Upgraded classrooms help UND deliver more effective instruction
Technology and flexible furnishings elevate classrooms for collaborative learning
Rows of wooden desks, all facing a writing board and stretching from wall to wall. In its essence, this is a conventional classroom; a layout that still permeates many schools and colleges and promotes passive learning.
“These are old-school style classrooms that encourage sage-on-the-stage pedagogy,” said Debbie Storrs, University of North Dakota interim provost and vice president of academic affairs.
Yet, in a modern, connected world, lecturing is no longer how students want to learn and how educators want to teach. Active learning shifts courses from being professor-led to being student-centric through in-class discussions of big ideas, data, and scholarly materials and team-based assignments, among other things.
“Research shows that students learn better when you actively engage them,” said Storrs. “And, we retain them at a higher rate.”
The power of collaborative learning
Collaborative learning helps students develop critical interpersonal skills to work in diverse teams – an experience that companies increasingly seek from new hires. “Every employer survey I’ve ever seen identifies the ability to work effectively with diverse teams as a really important skill set,” said Storrs.
To promote active and collaborative learning, UND incorporates high-impact assignments and projects in the curriculum, an effort that is a part of the institution’s Strategic Plan. Furthermore, supported by the Teaching Transformation and Development Academy (TTaDA), the University’s faculty has developed roughly 500 courses that heed the so-called high-flex model that encourages student participation both online and offline.
“In the high-flex model, students are able to work together on projects with the instructor, whether they’re in the classroom or not in the classroom, whether they’re Zooming in synchronously, or whether they’re asynchronously connecting later,” said Jeff Holm, vice provost for Online Education and Strategic Planning.
The role physical classrooms play in supporting collaborative learning
For such collaborative educational endeavors, however, the traditional classroom provides an ill-suited physical environment. Because of that, UND has been steadily updating classrooms and shared spaces with new furniture and enhanced technology. While dynamic seating arrangements (think a round table instead of a long desk, and chairs on wheels rather than secured to the floor) encourage students to work together, technology has especially risen in prominence when it comes to learning.
“The basic technology for any flexible learning space are the camera, the microphones, the digital writing tool, and the communication tools like Zoom,” said Chief Information Officer Madhavi Marasinghe.
For Robert Warren, marketing instructor at UND, having classrooms that can handle video conferencing through Zoom has allowed him to expand his courses and forge connections between his students and business professionals.
“Having classrooms that have the capacity to effectively use Zoom has been a great upgrade,” he said. “It’s helped in terms of getting industry speakers into the classroom. It’s fairly easy to get a local person to come in, unless they’re strapped for time. But it is nearly impossible to get someone outside of our region. Zoom has really taken that impediment away because they can just dial in.”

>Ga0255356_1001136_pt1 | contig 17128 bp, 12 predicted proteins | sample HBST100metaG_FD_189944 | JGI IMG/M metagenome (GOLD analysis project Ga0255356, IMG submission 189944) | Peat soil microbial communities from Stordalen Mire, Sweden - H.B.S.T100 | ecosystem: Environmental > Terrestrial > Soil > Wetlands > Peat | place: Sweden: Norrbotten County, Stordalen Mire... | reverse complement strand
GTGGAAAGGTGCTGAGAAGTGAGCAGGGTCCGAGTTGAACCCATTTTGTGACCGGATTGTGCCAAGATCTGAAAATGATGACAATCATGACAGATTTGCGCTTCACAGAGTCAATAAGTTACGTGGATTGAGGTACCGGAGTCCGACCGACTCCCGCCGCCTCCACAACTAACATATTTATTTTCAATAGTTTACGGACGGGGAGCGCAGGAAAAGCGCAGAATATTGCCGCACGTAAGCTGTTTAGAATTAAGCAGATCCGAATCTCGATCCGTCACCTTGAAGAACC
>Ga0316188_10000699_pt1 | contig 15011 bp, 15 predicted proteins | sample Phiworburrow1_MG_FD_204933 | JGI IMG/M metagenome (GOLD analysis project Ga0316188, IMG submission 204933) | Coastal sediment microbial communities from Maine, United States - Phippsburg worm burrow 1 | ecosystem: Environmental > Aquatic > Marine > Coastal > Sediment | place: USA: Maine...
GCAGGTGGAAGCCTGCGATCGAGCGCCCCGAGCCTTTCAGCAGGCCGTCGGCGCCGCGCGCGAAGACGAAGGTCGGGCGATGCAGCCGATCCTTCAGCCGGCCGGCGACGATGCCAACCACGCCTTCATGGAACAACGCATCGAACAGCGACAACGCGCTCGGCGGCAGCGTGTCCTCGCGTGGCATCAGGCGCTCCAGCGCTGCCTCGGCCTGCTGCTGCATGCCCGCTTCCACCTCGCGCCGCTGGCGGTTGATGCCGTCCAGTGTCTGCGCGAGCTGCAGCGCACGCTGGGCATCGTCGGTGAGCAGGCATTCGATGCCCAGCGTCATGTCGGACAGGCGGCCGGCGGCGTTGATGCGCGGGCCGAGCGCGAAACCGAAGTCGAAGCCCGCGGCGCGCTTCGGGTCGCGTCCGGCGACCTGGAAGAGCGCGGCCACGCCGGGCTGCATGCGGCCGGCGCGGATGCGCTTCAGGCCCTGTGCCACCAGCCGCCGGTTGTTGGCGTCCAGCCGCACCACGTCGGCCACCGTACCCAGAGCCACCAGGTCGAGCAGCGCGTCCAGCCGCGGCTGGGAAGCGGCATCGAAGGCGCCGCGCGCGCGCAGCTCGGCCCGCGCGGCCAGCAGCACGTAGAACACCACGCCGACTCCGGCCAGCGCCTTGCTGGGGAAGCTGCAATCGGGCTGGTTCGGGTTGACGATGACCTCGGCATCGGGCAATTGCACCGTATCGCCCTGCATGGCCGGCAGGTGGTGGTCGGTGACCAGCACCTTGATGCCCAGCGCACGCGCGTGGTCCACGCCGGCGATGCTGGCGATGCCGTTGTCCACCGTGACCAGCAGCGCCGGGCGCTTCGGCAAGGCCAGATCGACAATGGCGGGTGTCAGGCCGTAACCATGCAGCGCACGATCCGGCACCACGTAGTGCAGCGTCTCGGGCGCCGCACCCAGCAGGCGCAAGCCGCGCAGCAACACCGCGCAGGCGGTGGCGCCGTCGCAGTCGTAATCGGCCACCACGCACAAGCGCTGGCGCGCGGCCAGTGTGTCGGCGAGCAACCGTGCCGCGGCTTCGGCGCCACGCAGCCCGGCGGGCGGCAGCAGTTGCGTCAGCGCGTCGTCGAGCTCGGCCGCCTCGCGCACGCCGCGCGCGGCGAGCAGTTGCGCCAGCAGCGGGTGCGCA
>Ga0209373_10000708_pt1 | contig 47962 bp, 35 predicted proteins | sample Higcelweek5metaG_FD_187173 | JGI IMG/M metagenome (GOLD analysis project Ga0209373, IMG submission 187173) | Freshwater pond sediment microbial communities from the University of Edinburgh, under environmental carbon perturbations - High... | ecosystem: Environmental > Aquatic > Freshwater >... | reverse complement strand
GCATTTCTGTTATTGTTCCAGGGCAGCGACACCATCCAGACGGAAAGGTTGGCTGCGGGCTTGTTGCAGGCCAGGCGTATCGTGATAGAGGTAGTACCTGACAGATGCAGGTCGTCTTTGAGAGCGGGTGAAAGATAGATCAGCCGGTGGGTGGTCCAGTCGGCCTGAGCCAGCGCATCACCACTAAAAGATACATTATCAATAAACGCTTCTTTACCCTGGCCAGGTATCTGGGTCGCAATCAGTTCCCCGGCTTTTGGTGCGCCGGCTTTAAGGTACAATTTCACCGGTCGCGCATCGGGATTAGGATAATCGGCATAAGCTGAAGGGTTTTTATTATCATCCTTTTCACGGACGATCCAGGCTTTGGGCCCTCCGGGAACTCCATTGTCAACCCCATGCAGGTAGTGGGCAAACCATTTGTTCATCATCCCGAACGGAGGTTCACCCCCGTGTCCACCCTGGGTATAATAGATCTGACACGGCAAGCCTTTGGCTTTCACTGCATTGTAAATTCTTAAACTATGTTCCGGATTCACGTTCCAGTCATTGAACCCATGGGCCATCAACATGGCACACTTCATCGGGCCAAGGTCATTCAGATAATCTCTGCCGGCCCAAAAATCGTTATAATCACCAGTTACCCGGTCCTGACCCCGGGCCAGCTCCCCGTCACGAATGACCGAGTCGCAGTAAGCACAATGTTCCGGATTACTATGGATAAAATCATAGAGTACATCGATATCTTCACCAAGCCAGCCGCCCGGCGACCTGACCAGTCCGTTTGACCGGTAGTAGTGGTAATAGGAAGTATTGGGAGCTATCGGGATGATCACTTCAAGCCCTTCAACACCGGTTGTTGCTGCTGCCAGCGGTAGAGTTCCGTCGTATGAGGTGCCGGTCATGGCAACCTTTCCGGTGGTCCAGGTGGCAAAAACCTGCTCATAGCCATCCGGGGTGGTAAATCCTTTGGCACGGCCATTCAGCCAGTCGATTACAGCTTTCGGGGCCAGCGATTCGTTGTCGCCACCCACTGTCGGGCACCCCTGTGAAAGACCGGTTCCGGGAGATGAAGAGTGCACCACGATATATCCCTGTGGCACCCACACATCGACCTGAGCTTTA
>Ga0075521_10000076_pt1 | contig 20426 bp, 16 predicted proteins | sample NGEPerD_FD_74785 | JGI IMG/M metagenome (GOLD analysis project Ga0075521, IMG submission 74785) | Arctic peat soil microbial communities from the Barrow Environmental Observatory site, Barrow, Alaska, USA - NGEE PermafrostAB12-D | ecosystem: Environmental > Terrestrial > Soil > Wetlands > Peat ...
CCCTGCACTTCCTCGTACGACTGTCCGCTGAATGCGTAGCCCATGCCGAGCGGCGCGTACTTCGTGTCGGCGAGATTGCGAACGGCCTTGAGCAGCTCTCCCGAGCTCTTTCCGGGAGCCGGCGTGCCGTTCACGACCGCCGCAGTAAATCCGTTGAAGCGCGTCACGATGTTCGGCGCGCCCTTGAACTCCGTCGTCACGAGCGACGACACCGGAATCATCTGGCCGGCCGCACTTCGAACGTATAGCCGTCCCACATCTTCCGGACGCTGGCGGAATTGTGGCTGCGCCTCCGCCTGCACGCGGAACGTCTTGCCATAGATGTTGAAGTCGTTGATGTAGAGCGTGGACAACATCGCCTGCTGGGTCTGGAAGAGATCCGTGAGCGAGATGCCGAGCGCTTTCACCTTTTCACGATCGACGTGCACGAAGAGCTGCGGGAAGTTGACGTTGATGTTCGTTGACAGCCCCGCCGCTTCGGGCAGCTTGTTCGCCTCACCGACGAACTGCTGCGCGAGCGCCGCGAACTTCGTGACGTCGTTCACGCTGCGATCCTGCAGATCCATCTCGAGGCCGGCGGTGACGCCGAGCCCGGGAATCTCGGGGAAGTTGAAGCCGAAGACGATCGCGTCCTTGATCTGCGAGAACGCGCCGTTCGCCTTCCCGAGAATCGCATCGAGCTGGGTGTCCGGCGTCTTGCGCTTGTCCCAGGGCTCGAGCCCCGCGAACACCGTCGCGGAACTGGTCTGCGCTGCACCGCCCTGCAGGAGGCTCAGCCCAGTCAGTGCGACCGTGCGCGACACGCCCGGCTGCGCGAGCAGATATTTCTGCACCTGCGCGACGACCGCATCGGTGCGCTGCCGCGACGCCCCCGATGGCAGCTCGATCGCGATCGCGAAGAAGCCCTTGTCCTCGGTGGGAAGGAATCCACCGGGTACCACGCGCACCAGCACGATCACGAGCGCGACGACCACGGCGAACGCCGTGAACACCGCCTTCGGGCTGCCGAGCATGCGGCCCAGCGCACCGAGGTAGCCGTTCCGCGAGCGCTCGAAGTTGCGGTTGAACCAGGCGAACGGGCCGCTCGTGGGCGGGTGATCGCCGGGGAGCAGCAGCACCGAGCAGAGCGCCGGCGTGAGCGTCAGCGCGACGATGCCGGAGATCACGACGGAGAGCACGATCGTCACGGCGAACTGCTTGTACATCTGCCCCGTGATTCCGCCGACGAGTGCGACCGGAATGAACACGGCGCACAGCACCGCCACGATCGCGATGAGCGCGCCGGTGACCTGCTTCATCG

For a retail course, Warren recently brought in a speaker from Thailand to chat with students via Zoom about international marketing. Warren also organized a Zoom event with a Los Angeles-based manager at Sephora, the beauty company.
Having engaged in these Zoom-enabled learning opportunities, students can later apply their knowledge locally through internships and full-time jobs in North Dakota.
UND’s plan to upgrade classrooms
The coronavirus has accelerated UND’s timeline of overhauling classrooms on campus. To facilitate safe education physically and virtually amid COVID, Marasinghe’s team installed software and hardware in about 200 classrooms last summer. This is in addition to the updates that transpired prior to the pandemic.
The technological and physical upgrade to classrooms that made the Fall 2020 semester a success would not have been possible without the support of the state as well as the federal funds the University received through the CARES Act, the UND administrators interviewed for this article agreed.
As IT focused on the technology, UND instructors and professors spent the summer adjusting their courses so that students attending both in-person and online could learn effectively. TTaDA extensively supported these efforts, including complex redesigns of lab courses that are now using specialized simulators for experiments in a virtual world.
Although these more active and collaborative methods of teaching and learning began to form in higher education before COVID, to remain at the forefront of collaborative learning, UND envisions a strategic renovation of more learning spaces such as Merrifield Hall, where about 40 percent of all classes taught at the University take place.
“COVID gave us a taste of what future learning could look like, where students can learn from anywhere and still actively take part in the classroom.” Marasinghe said. “I doubt very much that higher education will go back to pre-COVID way of teaching and learning.”
UND faculty have worked hard to adjust to the new realities. “Our instructors have really shown during COVID that they are willing to embrace new ideas,” said Holm. “Flexible and high quality teaching space, engaged faculty, and technologies are essential components of student success.”